Photographer of the Week: Allan Mendez
By Maan D’Asis Pamaran
Memories of sheer beauty of the Sierra Madre Mountain Range drove Allan Mendez to delve into photography.
“When I was a kid, my grandfather would take me and my siblings to his cattle ranch, farm plantations, and vacation barns up in the Sierra Madre Mountain. These are the places where I developed a sense of love for Nature and the pastoral scene. When we migrated to the U.S.A. 30 years ago, I realized I never had any images of my hometown (Tanay, Rizal), just memories. It was a big change from living in a quiet town in the Philippines to a busy and bustling city of Oakland, California. It didn’t take long before I yearned to see images of places from my childhood years,” Allan recalls.
As luck would have it, a photographer friend who broke his Nikon F4 offered Allan his set of four Nikon lenses and an external camera flash. “I just bought my friend's equipment, purchased my first Nikon film SLR camera, and then I started shooting. My friend, who also became my mentor, taught me the technical aspects of photography. He told me that it would make me a better photographer if I discovered and explored my creativity through artistic vision, personal point of view, aesthetic, and composition.”
His subsequent homecomings became a flurry of photographic activity, where he took photos of every aspect of his hometown including festivals, people’s livelihood, marketplace scenes, transportation, places, nature, landscapes, waterfalls, and even food.
Thus, he started his lifelong love of learning about the art. He took a few classes at the California State University in 2005 that included a class on Professional Photography, with guest teachers who taught different aspects of the art, and what drew him the most, he says, was Still Life. “It was the beginning of my love affair with antique props. This genre introduced me to the many possibilities of what story can be shot on a small table space.”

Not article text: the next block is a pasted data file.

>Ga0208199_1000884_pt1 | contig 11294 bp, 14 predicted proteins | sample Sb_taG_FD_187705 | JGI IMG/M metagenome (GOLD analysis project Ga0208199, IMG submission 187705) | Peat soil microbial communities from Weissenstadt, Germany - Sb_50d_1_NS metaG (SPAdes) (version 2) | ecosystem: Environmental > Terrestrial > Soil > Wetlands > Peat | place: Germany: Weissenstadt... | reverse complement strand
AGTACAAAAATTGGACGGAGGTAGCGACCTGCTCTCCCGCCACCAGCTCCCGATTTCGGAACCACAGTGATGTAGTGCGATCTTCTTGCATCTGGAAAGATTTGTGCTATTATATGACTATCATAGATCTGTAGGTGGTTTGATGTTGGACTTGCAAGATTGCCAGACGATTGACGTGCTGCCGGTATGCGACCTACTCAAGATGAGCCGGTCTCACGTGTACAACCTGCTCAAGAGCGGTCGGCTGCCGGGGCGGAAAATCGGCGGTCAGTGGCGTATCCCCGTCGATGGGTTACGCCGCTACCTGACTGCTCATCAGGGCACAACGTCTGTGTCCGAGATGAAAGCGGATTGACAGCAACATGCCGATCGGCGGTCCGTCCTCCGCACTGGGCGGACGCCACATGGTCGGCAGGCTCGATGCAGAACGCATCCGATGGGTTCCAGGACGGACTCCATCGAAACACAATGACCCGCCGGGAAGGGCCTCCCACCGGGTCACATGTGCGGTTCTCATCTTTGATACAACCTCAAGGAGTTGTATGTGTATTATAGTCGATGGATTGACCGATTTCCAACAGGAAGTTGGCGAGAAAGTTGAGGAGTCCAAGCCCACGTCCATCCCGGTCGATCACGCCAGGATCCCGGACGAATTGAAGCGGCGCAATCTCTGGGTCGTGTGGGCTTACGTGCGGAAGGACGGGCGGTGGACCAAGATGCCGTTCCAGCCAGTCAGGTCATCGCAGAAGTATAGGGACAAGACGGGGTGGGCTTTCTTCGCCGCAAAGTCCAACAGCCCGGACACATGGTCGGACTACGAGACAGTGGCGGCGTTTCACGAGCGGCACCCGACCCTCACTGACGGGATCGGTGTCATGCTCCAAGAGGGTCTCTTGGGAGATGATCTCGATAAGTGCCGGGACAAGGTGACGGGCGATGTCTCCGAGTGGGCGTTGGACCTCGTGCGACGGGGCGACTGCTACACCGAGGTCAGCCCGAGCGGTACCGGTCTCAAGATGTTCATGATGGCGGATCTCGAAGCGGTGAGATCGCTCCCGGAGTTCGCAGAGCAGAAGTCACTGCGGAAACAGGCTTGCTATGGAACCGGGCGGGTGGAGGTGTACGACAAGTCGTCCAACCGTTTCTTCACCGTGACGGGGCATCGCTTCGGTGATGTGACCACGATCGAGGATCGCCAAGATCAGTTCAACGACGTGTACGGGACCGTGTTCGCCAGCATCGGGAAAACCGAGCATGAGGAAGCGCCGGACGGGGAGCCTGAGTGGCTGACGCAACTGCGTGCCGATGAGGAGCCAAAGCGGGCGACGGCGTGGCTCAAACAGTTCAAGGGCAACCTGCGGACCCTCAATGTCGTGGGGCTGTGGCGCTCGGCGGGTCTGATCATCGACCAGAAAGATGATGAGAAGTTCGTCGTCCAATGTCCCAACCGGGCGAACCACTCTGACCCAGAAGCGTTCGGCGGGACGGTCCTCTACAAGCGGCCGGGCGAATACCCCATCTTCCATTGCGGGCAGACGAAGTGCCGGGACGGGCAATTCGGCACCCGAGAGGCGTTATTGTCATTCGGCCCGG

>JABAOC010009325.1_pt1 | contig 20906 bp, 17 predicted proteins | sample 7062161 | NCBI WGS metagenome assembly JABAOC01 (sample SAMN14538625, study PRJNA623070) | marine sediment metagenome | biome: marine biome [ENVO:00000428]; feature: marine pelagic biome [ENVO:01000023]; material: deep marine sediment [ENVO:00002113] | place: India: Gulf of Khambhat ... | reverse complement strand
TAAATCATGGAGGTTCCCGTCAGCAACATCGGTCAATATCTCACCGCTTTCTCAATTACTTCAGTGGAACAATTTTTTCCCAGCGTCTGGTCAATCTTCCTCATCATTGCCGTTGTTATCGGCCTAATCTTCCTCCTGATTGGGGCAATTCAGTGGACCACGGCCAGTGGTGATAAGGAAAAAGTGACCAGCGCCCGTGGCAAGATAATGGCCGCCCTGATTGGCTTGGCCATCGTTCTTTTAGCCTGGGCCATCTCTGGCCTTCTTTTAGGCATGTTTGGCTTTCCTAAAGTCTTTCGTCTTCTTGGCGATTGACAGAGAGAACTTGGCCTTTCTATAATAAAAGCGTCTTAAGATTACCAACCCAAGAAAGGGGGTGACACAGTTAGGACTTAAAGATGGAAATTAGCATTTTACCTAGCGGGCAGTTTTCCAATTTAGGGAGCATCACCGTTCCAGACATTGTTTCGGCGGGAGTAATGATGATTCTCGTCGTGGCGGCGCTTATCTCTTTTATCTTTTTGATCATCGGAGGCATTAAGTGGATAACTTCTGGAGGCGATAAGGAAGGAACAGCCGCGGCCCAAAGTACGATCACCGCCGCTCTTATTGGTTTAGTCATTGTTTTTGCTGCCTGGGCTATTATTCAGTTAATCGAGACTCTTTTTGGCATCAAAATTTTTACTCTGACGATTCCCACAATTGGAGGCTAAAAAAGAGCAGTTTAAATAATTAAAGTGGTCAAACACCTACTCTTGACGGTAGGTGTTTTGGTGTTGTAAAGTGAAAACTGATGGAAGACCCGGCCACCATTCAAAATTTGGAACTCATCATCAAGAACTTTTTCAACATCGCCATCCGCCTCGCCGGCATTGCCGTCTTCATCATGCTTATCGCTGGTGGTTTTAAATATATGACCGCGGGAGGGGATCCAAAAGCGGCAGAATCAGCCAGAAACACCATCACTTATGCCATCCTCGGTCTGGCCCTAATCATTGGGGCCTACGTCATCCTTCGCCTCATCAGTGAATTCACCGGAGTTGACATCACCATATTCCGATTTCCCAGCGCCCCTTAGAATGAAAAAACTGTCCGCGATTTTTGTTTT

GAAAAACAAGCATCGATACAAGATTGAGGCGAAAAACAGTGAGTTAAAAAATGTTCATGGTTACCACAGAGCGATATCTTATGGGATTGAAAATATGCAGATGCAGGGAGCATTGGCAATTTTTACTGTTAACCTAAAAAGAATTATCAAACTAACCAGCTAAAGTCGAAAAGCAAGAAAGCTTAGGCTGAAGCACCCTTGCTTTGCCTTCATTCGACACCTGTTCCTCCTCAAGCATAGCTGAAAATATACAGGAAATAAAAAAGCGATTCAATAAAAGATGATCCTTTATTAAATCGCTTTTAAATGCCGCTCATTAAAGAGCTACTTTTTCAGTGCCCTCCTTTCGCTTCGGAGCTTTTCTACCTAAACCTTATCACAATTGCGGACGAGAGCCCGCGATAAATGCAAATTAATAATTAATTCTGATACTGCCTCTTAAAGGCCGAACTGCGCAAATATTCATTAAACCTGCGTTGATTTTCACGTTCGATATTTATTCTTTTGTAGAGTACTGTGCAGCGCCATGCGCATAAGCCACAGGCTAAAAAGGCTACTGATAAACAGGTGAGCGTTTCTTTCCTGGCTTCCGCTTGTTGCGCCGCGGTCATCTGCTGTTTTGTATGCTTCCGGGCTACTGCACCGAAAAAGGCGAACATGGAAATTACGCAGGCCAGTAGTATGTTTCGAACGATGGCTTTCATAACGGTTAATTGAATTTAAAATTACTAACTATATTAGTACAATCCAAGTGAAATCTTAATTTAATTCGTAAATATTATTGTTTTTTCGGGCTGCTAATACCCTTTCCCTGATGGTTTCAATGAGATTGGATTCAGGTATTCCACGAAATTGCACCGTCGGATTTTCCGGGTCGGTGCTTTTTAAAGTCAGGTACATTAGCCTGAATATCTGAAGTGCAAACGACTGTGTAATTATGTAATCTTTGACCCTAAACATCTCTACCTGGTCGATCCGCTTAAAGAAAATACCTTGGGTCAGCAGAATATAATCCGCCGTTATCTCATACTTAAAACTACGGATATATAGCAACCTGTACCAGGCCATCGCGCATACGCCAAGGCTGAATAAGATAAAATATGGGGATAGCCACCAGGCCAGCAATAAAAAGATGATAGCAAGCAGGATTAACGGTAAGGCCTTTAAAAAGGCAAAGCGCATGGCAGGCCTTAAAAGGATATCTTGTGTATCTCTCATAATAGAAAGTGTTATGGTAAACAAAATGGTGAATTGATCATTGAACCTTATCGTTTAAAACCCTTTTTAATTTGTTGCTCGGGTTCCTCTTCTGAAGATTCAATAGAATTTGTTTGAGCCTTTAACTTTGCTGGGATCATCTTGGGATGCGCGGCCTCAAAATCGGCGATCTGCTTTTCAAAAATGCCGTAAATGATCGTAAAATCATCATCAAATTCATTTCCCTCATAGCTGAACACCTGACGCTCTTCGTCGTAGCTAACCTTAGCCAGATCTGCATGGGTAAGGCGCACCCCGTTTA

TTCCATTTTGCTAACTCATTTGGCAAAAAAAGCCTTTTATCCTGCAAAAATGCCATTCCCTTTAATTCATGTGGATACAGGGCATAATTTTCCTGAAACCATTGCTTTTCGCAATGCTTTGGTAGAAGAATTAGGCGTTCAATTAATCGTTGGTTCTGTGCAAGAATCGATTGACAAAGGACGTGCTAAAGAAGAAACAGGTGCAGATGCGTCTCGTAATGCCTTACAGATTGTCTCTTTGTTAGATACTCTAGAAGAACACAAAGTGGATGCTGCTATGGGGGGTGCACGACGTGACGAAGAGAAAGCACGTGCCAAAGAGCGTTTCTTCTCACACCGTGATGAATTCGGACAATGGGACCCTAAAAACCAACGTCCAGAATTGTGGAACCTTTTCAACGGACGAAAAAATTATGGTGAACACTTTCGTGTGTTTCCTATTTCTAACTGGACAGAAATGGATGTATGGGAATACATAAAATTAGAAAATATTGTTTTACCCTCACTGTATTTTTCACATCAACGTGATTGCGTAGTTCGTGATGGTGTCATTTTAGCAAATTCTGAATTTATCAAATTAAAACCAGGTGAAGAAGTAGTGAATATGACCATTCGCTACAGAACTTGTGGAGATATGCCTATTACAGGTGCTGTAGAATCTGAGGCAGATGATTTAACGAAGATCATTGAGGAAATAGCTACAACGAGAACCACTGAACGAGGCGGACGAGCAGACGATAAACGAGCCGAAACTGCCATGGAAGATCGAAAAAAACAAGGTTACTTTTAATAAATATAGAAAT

By 2008, he was taking classes at the New York Institute of Photography, from which he received a Merit Award upon graduation in 2012. “It was around this year that I started working as a freelance photographer. I rented a studio and started shooting commercially. Still, I made time for my still-life projects.”
He discovered the work of Harold Ross, the originator and inventor of the Sculpting with Light Method a.k.a. Light Painting in 2016. “I never stopped light painting ever since. When done correctly, a light painted image would look like a painting or illustration at first glance, but when viewed closer, it’s 100 percent photographic with details and textures that look very realistic.”
Allan aims to promote not only a love for photography but also photographers’ rights, as an associate member of the American Society of Media Photographers. “I’m also a member of my hometown’s Tanay Photography Club which was founded by my nephew whom I’ve been mentoring since 2003. My love of the Sierra Madre Mountains prompted me in 2009 to become an ambassador and contributing photographer for The East Bay Regional Park District, where my images of this mountainous area have been featured in promotional materials.”
Last March, he joined a Fujifilm SF Bay Area photo contest hosted by Ken Rockwell and judged by Benjamin Kanarek, who remarked on his Lemon Tea entry as “in the manner of Rembrandt’s paintings,” he shares happily.
He sees himself both as a visual storyteller and an artist linking the present to the past. “Whenever I would make a still-life photograph, I would always show the concept that stories can be found anywhere and on anything, and are worth capturing and preserving. There is a story in the past and the present, people’s faces, abandoned places, and unwanted objects. To me, photography is a powerful medium to capture and preserve stories we have envisioned and can communicate the message we intend to share – it can arouse emotions, spark imagination, delight senses, and lead people to think and see in new ways.”